In this study we address these biogeographic questions for Posidonia oceanica by using ecological niche modelling (ENM) to infer the hypothetical effects of past climatic conditions on the distribution of genetic diversity of P. oceanica, and by comparing the model results with available information on genetic structure of the populations across the species distributional range. ENM combines the known distributional data for the species with predictors (usually environmental and climatic variables) to produce a statistical model transferable to the geographical space. Species distribution models together with phylogeographic data lead to inferences of biogeographical processes (e.g. ref. 20), and have been used to identify climatic refugial areas and postglacial colonization routes21. These approaches (ENM coupled with genetic data) applied in the marine realm have revealed the key roles played by glacial refugia in harboring unique high diversity that was left behind as climate-driven range expansions proceeded22,23,24,25.

In this study, we hindcast the distribution of P. oceanica to the conditions during the Last Glacial Maximum (LGM) to identify the putative past glacial refugia and assess their correspondence with the currently known spatial distribution of genetic diversity of the species throughout its range. We hypothesize that glacial refugia areas still harbour the highest genetic diversity across the species range, due to long-term persistence of stable populations. We further hypothesize that regions of reduced genetic diversity found in the extant range of P. oceanica correspond to areas affected by range contractions during colder periods in the Mediterranean Sea, as local extinctions and bottlenecks reduce genetic diversity. To test these hypotheses, we produce an ensemble of species distribution models for current conditions and its corresponding projections to the LGM under two different ocean general circulation models (CNRM-CM5 and CCSM4). Our results are then compared with available data on allelic richness and private alleles for P. oceanica across the Mediterranean Sea.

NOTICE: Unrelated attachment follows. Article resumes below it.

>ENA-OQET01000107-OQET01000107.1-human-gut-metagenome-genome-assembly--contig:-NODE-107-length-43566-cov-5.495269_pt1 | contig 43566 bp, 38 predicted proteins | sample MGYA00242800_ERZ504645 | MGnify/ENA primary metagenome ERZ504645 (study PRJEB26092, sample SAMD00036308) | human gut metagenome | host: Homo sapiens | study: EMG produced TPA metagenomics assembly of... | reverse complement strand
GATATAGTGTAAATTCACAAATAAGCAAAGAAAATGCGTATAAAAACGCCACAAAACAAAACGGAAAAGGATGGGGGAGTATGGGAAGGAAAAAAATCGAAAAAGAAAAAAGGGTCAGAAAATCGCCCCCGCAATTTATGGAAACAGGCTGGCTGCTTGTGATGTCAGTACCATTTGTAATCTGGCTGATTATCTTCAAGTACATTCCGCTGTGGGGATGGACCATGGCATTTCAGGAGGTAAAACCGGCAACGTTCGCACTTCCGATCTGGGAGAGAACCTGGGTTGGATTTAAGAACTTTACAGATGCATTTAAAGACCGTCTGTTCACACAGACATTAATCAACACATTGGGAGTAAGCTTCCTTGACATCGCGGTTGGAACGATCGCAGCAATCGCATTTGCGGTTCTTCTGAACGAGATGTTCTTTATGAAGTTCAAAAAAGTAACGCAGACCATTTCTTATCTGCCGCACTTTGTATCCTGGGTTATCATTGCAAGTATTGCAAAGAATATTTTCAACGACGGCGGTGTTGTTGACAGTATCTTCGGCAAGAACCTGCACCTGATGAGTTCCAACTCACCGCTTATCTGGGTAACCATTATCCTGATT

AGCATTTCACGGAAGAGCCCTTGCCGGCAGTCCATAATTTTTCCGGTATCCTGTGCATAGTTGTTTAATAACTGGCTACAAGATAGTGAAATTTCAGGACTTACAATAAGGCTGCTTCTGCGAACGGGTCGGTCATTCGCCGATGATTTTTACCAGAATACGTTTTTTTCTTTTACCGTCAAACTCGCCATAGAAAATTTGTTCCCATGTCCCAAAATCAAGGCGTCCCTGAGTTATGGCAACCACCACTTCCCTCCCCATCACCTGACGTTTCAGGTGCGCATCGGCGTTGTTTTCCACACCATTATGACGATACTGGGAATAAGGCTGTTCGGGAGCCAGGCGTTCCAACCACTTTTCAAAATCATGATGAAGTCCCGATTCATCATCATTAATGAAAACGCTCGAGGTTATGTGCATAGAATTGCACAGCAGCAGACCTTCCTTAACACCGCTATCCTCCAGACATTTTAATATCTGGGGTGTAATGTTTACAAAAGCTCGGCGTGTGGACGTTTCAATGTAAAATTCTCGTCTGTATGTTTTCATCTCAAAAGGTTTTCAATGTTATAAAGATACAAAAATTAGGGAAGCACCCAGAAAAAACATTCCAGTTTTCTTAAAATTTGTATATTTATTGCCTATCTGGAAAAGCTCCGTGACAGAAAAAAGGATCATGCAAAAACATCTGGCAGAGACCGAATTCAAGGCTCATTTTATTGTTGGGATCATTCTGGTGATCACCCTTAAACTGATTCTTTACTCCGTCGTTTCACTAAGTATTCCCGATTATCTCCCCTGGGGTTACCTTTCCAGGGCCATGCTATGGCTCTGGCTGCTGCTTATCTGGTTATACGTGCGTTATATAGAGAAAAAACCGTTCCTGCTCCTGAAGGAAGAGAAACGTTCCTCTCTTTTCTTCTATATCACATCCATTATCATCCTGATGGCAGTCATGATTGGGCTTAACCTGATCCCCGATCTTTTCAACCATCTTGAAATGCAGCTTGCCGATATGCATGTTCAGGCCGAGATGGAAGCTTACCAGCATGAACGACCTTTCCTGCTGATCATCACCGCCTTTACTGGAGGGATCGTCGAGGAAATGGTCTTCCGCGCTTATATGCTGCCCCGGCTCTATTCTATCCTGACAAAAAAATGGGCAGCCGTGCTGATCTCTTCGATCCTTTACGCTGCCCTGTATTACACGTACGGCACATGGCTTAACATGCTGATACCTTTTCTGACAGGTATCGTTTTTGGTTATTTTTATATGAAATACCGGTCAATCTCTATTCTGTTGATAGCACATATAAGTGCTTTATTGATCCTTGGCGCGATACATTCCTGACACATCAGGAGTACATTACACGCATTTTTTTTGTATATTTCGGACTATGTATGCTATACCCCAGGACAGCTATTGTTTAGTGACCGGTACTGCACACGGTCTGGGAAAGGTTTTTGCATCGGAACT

Results

Ecological niche models of P. oceanica

Two uncorrelated variables were retained for the rest of analyses: the minimum SST in winter and the maximum SST in summer. Validation scores obtained for the ensemble for present conditions were: AUC = 0.866; TSS = 0.570; sensitivity = 91.504; specificity = 65.424; while mean validation results for all the models computed were: AUC = 0.813; TSS = 0.526; sensitivity = 87.303; specificity = 66.187 (see Supplementary Table S1 for a description by algorithm).

We found that P. oceanica occurs from a range of 6.98 °C to 16.47 °C in relation to the minimum winter SST, and from 23.13 °C to 29.21 °C for the maximum summer SST (Fig. 1). The minimum SST in winter obtained a higher relevance score in the ensemble (mean = 0.693) than the maximum SST in summer (mean = 0.486).

Figure 1
figure1

Sea surface temperatures (SST) at which Posidonia oceanica meadows are found in the Mediterranean Sea according to the locations compiled in this study. The figure illustrates the high seasonality between summer and winter. Fewer presence records occur in marginal conditions of SST below 10 °C or above 28 °C.